Home Renovations

Discussion in 'General foundry chat' started by PatJ, May 16, 2018.

  1. PatJ

    PatJ Silver Banner Member

    This has nothing to do with castings, but perhaps some ideas for Dave's place.

    My wife said "Don't buy this place, its a dump", but the framing was solid, no termites, and a pretty good and relatively modern HVAC system.
    It did have a bit of the "Bates Motel" look to it when we bought it.
    The woman we bought it from was seriously into "RED" everything.

    We bought it for a good price, but spent 7 months renovating it.

    I think it turned out well.

    New kitchen, new floor tiles, paint inside and out, refinished wood floors.
    Uses water-based floor finish, and really like how that turned out, plus no fumes to deal with.
    I did the granite countertop work in the kitchen. That was not fun at all.
    Total rewire with new panelboard and service entrance. Moved the electric meter outside the fenced area.

    There was a huge overgrown oak tree right up against the back of the house, with gigantic limbs hanging ominously in every direction, and rot in the center.
    It had to go (trees are expensive to remove).

    New fence. There were at least two sets of old concrete fence post bases in the ground.
    I used the smallest gas powered auger to drill new holes in the ground, so that when I hit an old concrete base, it did not grab and spin me around like a rag doll.

    Used a Bosch triple laser device to get the floor tile straight, and that worked like a charm.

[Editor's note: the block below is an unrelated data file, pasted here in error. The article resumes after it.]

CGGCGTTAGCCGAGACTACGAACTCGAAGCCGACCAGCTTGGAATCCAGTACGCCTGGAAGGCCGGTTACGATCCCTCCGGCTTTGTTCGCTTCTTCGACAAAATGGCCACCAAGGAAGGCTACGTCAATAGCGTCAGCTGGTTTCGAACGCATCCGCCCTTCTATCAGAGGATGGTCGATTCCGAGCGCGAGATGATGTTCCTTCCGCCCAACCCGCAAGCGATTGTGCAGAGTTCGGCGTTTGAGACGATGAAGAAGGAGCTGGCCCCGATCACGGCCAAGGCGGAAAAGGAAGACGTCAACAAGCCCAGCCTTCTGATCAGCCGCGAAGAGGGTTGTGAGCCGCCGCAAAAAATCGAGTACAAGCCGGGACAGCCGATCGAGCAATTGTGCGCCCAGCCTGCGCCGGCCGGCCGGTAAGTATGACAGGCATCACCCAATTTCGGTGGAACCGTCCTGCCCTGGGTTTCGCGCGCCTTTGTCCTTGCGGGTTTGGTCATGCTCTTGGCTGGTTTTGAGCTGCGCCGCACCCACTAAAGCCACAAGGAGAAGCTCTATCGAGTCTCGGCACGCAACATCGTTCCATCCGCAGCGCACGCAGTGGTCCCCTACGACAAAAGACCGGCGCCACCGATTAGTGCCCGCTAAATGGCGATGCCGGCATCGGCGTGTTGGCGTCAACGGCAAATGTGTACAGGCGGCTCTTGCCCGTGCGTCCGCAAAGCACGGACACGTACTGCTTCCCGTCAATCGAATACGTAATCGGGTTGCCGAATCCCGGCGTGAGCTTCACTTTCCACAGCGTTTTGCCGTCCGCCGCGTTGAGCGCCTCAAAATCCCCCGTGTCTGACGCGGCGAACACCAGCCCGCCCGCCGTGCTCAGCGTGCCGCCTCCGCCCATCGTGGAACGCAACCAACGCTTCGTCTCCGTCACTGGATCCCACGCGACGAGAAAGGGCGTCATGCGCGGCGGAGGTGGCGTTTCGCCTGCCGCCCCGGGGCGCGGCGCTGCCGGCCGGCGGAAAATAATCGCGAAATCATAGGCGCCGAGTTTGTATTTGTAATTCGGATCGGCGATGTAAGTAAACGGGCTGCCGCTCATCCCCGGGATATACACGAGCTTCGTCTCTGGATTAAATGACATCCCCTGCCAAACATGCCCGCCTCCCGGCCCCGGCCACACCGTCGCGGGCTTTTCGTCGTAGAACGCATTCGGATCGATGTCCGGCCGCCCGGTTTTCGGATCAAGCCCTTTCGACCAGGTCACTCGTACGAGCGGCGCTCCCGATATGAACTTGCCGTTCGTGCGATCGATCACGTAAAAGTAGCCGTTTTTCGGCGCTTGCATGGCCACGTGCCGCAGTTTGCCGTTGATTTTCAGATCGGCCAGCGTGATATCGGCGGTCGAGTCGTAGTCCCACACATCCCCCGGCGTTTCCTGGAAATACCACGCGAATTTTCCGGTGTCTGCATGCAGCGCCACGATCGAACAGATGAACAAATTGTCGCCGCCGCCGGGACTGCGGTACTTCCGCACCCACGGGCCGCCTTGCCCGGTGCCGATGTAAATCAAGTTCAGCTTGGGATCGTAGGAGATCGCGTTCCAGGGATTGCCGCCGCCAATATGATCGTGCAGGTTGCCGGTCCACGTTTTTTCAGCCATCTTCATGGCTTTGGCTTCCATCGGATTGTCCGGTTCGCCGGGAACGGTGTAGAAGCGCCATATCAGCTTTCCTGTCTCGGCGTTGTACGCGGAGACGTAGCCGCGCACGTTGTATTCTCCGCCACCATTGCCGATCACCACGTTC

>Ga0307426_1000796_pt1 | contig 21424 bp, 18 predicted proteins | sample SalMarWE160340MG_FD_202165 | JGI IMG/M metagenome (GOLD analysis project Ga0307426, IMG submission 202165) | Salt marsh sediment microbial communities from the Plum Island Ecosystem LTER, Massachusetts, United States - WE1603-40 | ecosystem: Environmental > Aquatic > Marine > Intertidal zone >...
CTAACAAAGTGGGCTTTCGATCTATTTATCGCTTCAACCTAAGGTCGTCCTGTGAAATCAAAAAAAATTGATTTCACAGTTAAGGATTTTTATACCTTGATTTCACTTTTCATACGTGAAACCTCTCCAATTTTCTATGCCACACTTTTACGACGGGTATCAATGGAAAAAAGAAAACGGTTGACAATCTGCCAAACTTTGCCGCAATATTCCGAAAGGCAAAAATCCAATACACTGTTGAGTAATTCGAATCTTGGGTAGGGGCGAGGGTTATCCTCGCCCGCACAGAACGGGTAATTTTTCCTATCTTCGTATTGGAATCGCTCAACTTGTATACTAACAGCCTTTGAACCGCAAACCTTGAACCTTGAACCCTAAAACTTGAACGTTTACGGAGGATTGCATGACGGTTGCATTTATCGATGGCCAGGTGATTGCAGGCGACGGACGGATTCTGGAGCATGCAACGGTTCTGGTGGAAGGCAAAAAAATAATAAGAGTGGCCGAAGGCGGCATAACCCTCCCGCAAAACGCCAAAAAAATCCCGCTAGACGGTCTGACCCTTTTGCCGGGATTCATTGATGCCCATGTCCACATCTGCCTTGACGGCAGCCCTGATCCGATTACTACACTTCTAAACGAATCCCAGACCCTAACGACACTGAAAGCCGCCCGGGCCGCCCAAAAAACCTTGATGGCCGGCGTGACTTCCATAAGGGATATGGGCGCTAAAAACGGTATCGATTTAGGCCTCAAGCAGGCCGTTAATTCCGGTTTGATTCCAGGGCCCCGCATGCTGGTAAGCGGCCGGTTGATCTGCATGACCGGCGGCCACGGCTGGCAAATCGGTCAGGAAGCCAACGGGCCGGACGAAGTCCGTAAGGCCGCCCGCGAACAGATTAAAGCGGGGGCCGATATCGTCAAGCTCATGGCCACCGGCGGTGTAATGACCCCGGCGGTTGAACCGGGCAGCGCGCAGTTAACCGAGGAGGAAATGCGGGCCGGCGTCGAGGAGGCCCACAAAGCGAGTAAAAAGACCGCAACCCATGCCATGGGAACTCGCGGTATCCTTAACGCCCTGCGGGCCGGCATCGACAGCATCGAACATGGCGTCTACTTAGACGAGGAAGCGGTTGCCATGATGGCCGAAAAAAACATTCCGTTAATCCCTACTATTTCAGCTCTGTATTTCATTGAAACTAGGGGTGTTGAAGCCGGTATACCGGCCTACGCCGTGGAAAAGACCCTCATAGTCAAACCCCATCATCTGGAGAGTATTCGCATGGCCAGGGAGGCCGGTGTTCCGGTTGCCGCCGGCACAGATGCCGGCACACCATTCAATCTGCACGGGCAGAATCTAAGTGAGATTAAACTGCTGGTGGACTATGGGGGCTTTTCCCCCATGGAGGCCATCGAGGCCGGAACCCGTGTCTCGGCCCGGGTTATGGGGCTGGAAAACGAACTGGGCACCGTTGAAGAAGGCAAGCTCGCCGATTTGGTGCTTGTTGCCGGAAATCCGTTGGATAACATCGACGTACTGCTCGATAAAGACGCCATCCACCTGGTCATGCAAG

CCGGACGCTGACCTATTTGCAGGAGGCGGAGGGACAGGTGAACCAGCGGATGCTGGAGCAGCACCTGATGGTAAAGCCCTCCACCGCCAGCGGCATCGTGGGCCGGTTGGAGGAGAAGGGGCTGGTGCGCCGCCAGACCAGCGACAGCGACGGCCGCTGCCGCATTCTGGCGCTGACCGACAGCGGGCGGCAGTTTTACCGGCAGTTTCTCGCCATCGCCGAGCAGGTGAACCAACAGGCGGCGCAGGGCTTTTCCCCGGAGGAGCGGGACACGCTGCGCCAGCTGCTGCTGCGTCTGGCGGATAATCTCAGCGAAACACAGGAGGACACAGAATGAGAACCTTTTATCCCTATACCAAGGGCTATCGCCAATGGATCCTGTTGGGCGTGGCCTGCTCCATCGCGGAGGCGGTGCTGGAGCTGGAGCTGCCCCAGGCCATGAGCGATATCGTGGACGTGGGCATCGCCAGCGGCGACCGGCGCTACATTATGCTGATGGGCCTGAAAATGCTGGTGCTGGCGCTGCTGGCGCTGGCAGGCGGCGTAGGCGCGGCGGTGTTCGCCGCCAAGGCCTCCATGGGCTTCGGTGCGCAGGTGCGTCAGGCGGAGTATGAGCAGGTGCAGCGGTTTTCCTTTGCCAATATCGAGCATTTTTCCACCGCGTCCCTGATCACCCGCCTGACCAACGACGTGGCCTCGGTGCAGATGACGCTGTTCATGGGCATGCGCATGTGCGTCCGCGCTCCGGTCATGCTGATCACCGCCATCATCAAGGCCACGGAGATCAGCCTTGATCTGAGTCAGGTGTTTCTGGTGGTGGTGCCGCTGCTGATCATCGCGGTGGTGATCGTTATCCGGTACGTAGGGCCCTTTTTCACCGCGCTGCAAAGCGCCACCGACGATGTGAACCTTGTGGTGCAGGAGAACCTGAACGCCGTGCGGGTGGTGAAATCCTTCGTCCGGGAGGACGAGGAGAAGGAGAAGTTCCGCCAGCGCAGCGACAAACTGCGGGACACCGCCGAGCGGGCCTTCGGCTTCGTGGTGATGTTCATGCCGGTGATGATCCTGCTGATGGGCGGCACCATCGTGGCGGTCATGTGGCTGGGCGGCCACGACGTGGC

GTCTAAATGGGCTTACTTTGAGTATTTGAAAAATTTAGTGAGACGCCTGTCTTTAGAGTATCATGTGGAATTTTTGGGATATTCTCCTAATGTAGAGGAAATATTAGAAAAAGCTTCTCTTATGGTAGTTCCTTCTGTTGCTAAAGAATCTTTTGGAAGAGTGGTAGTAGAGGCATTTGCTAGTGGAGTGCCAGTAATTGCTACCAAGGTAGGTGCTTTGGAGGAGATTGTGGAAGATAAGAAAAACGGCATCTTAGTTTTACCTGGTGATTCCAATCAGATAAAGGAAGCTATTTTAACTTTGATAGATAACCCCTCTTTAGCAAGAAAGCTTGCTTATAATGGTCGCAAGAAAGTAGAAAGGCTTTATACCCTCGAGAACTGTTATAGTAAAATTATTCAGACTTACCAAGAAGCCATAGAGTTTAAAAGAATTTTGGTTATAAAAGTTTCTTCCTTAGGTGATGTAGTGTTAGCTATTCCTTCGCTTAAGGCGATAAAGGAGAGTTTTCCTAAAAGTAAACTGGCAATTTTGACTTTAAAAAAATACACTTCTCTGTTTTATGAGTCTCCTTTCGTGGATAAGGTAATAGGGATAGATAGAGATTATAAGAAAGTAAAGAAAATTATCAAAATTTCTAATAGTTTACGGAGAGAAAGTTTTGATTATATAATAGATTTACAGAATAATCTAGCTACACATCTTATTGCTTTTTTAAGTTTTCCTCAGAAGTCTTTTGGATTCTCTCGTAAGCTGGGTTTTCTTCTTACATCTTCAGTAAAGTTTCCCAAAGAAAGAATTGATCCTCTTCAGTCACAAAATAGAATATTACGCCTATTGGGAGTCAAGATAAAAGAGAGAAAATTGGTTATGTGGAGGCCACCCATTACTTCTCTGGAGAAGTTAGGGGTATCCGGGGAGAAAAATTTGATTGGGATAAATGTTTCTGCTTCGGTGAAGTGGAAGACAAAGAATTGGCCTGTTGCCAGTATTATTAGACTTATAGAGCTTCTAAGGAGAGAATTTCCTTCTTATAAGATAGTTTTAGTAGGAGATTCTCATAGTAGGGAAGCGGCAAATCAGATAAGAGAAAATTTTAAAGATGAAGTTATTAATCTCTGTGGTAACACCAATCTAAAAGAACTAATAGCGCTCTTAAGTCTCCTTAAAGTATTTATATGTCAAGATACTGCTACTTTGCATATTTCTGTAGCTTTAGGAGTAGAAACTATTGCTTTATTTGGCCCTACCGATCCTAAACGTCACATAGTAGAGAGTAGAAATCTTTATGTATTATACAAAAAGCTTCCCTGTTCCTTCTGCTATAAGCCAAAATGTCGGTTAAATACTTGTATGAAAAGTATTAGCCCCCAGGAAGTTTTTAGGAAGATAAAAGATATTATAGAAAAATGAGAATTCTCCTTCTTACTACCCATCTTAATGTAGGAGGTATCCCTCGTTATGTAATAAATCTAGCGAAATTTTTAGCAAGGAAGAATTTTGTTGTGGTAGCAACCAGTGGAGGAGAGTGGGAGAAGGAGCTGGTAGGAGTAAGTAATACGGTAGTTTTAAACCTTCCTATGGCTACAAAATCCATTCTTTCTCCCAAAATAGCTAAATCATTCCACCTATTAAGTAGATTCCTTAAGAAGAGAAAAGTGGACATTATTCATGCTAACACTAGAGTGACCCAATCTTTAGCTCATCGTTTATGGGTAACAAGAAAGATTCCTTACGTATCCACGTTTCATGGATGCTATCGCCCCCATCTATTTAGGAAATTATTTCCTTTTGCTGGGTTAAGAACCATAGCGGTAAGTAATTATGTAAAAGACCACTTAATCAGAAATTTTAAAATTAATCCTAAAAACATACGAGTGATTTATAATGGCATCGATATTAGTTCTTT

Some of the tile flowed through three different rooms, and no problem with alignment with the laser.

    A few before/after photos.

    I need to cast some transition pieces where the tile meets the wood floor.
    I can't seem to find anything except thin cheap stuff.

    It did become obvious that I am no spring chicken anymore while we were doing the work.
    It takes a lot of Advil to do a project like this at my age.










    Last edited: May 16, 2018
    Red97 and Jason like this.
  2. _Jason

    _Jason Copper

    Looks fantastic!
  3. PatJ

    PatJ Silver Banner Member

    Thanks; it was a whole lot of grunt work.
    Had to rent a full-sized dumpster, and it took a full day to fill it up with demolition stuff.

    The neighbors kept coming over and saying "Hey, we want to hire you to work on our house".
    I said "I have a day job on top of this project; I don't have time or the desire to do this for anyone else".
    You could not pay me enough to do this work every day.

    We had to move 54 boxes of floor tiles at 70 lbs each, plus backer board, plus remove all the old tile (tile is really heavy), and the granite slabs were super heavy even though it was only 3/4" thick.
    I have great admiration for people who do physical labor for a living; its tough and hard on the body.
    Some really good jelly knee pads are a must.
    I was never so glad to finish and get back to pushing a mouse all day.
  4. Jason

    Jason Silver Banner Member

    Looks good Pat. I HATE setting tile on the 45. I ran travertine in our house and that was not up for discussion with my wife.
    I had a few wood/stone transition pieces to make as off the shelf stuff never fits right. Many hours later with the planer and half a dozen stains I nailed it. Or rather liquid nailed them down.
    There is good and bad with a concrete slab.

    Lippage will not be tolerated if my feet have to touch it. These work very well and are worth the money. Next time, I would
    just throw the stone down as fast I could and grind the stuff smooth with a machine.

    Here is the stack of rejects. Never buy travertine from homeless depot.


  5. PatJ

    PatJ Silver Banner Member